2017 Newsmaker: A New Clothing Chapter for Dov Charney, American Apparel Founder

Irreverent Los Angeles clothing manufacturer Dov Charney picked up this year right where he was decades ago.

After being fired in 2014 from American Apparel—the company he founded in Los Angeles in the late 1990s—he tried to buy the faltering business out of bankruptcy.

When that failed, he went on to Plan B. This year, he revved up a new operation, called Los Angeles Apparel. It follows the same business model as American Apparel—making basic clothing in Los Angeles using workers who earn a decent wage.

In a 100,000-square-foot building in South-Central Los Angeles, some 350 garment workers are churning out basic blank T-shirts, sweatshirts, cotton bodysuits and swimsuits sold to screen printers, the wholesale industry and to consumers via the Los Angeles Apparel website.

Earlier this year, Charney inked an exclusive distribution partnership with TSC Apparel, a Cincinnati T-shirt distributor that sells to wholesalers and concert promoters.

For Bob Winget, president of TSC Apparel, it was like déjà vu. He was one of the first companies to distribute American Apparel when it was a new line known for being completely manufactured in Los Angeles at a time when T-shirt makers were going to China and other Asian countries to make goods at rock-bottom prices.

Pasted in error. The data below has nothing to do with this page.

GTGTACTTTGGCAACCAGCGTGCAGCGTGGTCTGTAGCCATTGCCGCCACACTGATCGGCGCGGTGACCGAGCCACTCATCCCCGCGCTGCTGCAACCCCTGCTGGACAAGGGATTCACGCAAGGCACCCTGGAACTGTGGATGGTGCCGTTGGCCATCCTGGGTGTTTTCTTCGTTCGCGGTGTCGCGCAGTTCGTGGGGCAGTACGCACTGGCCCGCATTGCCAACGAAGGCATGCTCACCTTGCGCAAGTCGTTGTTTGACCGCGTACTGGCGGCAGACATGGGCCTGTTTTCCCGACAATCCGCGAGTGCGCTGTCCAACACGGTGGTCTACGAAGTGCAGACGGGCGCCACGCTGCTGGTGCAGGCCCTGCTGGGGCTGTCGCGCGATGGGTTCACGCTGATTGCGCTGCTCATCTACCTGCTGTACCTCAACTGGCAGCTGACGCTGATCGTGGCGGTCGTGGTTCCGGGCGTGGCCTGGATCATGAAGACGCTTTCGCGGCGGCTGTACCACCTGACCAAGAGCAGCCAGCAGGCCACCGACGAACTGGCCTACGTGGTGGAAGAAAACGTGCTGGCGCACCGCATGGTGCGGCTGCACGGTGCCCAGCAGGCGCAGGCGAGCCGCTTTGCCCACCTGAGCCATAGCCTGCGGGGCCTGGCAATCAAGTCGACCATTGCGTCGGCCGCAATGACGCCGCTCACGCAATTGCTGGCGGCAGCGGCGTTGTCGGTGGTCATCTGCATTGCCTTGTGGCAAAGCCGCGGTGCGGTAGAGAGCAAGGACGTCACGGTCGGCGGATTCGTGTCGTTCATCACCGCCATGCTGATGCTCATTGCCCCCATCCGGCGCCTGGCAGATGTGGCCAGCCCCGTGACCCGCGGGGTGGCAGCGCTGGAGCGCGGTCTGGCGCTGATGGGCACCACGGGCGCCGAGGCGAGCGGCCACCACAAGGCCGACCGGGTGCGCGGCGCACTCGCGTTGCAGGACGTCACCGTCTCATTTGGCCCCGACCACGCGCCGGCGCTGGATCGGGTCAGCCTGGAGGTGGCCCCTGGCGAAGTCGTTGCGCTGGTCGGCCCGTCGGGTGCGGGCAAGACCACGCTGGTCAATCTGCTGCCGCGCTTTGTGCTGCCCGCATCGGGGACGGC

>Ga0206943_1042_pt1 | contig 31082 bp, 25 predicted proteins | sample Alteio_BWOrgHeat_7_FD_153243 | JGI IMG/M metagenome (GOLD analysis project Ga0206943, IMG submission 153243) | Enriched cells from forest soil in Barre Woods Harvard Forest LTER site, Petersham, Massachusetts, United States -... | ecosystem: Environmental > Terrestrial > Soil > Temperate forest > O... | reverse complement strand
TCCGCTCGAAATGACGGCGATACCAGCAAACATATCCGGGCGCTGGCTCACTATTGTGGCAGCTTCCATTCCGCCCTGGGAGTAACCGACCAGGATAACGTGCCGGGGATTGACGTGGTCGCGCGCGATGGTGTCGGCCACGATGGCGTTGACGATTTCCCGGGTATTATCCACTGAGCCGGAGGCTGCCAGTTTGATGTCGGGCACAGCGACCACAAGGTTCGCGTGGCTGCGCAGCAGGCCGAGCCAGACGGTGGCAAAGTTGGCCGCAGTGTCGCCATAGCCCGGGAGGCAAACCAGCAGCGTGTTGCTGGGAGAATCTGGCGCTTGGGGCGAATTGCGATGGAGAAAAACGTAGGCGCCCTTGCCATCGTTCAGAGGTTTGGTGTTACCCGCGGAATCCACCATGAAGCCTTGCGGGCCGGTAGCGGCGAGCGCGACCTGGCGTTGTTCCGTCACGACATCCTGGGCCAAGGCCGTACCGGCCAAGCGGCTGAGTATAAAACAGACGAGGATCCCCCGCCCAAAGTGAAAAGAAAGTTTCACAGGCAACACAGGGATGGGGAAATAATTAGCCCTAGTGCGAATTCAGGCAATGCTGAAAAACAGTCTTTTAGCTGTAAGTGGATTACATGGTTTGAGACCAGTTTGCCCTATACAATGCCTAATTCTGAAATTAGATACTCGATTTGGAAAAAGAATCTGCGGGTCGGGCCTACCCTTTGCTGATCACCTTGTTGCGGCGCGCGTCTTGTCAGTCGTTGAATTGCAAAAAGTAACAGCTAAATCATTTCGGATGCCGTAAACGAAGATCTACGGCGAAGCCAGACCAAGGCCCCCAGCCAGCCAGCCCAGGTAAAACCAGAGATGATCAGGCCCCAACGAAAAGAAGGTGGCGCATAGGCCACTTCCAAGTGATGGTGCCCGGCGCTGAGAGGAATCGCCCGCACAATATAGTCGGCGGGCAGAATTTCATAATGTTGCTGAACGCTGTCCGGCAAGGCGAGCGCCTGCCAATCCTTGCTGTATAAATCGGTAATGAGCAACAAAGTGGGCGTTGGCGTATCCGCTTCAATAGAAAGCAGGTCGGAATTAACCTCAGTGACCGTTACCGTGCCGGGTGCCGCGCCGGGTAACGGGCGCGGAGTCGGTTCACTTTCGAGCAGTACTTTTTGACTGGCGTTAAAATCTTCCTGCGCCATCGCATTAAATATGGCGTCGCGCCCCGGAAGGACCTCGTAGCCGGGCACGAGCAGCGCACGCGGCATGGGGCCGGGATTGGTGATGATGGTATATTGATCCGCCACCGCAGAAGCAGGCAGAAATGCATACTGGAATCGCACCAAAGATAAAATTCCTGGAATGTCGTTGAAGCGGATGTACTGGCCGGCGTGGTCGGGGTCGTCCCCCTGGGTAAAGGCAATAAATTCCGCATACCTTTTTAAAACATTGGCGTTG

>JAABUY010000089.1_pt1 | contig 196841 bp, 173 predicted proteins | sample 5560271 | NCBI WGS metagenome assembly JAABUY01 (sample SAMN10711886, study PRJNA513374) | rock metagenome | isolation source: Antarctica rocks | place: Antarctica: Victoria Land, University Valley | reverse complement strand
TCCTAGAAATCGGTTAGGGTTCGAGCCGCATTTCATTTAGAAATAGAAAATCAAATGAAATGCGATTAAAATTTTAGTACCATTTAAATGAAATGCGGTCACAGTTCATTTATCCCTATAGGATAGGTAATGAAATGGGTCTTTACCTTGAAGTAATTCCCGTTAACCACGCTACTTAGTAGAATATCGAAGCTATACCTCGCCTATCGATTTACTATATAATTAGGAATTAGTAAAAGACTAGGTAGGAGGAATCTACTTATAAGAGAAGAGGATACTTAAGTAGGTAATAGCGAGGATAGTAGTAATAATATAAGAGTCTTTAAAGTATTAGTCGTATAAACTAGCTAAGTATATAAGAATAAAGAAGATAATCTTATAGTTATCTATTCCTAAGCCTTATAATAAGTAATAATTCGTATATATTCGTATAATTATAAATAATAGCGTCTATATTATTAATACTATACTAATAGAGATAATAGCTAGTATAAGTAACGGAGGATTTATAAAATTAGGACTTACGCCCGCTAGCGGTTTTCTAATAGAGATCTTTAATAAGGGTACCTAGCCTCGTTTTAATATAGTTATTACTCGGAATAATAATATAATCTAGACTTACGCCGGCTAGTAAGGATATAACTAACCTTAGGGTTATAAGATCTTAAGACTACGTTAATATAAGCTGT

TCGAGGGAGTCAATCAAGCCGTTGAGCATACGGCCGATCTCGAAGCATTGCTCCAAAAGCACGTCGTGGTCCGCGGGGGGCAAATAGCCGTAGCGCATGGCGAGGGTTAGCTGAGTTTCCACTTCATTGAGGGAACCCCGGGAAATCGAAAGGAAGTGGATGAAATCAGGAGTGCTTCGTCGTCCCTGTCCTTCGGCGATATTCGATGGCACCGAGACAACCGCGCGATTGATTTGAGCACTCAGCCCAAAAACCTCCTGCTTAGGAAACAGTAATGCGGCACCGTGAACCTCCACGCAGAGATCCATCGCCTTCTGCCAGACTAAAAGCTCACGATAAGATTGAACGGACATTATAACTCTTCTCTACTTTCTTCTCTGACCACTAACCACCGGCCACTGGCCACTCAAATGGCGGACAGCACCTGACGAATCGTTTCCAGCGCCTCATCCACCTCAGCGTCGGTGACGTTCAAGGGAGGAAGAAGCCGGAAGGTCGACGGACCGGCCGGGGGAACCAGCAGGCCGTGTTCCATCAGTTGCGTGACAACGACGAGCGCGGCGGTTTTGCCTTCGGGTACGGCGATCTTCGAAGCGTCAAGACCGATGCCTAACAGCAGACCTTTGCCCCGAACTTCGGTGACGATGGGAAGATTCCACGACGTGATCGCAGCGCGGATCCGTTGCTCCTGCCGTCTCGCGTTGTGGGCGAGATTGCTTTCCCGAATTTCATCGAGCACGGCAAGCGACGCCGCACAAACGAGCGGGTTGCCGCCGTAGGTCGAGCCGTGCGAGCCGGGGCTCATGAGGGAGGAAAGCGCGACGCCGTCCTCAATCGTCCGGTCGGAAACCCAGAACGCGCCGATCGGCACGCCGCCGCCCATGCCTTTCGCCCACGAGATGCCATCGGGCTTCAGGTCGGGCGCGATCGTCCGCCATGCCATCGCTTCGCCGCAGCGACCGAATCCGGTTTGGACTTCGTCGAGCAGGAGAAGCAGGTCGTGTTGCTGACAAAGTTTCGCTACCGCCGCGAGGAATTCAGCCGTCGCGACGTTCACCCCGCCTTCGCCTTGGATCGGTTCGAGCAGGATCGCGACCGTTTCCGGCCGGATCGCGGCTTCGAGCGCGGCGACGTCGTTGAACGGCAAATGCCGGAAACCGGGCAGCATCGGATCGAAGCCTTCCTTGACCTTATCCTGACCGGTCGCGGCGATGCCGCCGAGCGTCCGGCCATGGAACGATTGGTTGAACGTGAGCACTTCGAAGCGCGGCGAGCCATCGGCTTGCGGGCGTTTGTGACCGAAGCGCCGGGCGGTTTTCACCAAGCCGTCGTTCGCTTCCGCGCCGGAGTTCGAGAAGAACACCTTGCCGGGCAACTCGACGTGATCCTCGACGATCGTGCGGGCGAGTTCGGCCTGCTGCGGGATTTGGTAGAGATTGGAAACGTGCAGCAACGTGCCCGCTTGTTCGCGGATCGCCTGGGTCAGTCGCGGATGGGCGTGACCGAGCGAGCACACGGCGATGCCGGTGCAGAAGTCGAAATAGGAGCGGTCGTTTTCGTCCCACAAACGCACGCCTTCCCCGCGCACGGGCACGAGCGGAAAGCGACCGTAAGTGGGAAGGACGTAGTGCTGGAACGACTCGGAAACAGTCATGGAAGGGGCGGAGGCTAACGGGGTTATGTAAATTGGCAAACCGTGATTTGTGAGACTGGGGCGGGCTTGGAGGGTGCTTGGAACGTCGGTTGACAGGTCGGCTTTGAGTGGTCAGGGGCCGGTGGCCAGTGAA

“We were one of the original distributors of American Apparel,” Winget said. “We dealt with that company for 20 years, and we had a lot of success with them.”

When Los Angeles Apparel opened, TSC Apparel didn’t hesitate to be part of the new enterprise.

Much of the equipment inside the Los Angeles Apparel factory was purchased from Charney’s old American Apparel factory and many of the workers came from American Apparel, too.

In his new venture, Charney said, he isn’t doing anything differently than when he started American Apparel. “I am going to do what I have always done, which is run the show off the seat of my pants,” he told a Los Angeles audience earlier this year.

Charney’s goal is to eventually employ 1,000 workers and to change the world, one T-shirt at a time.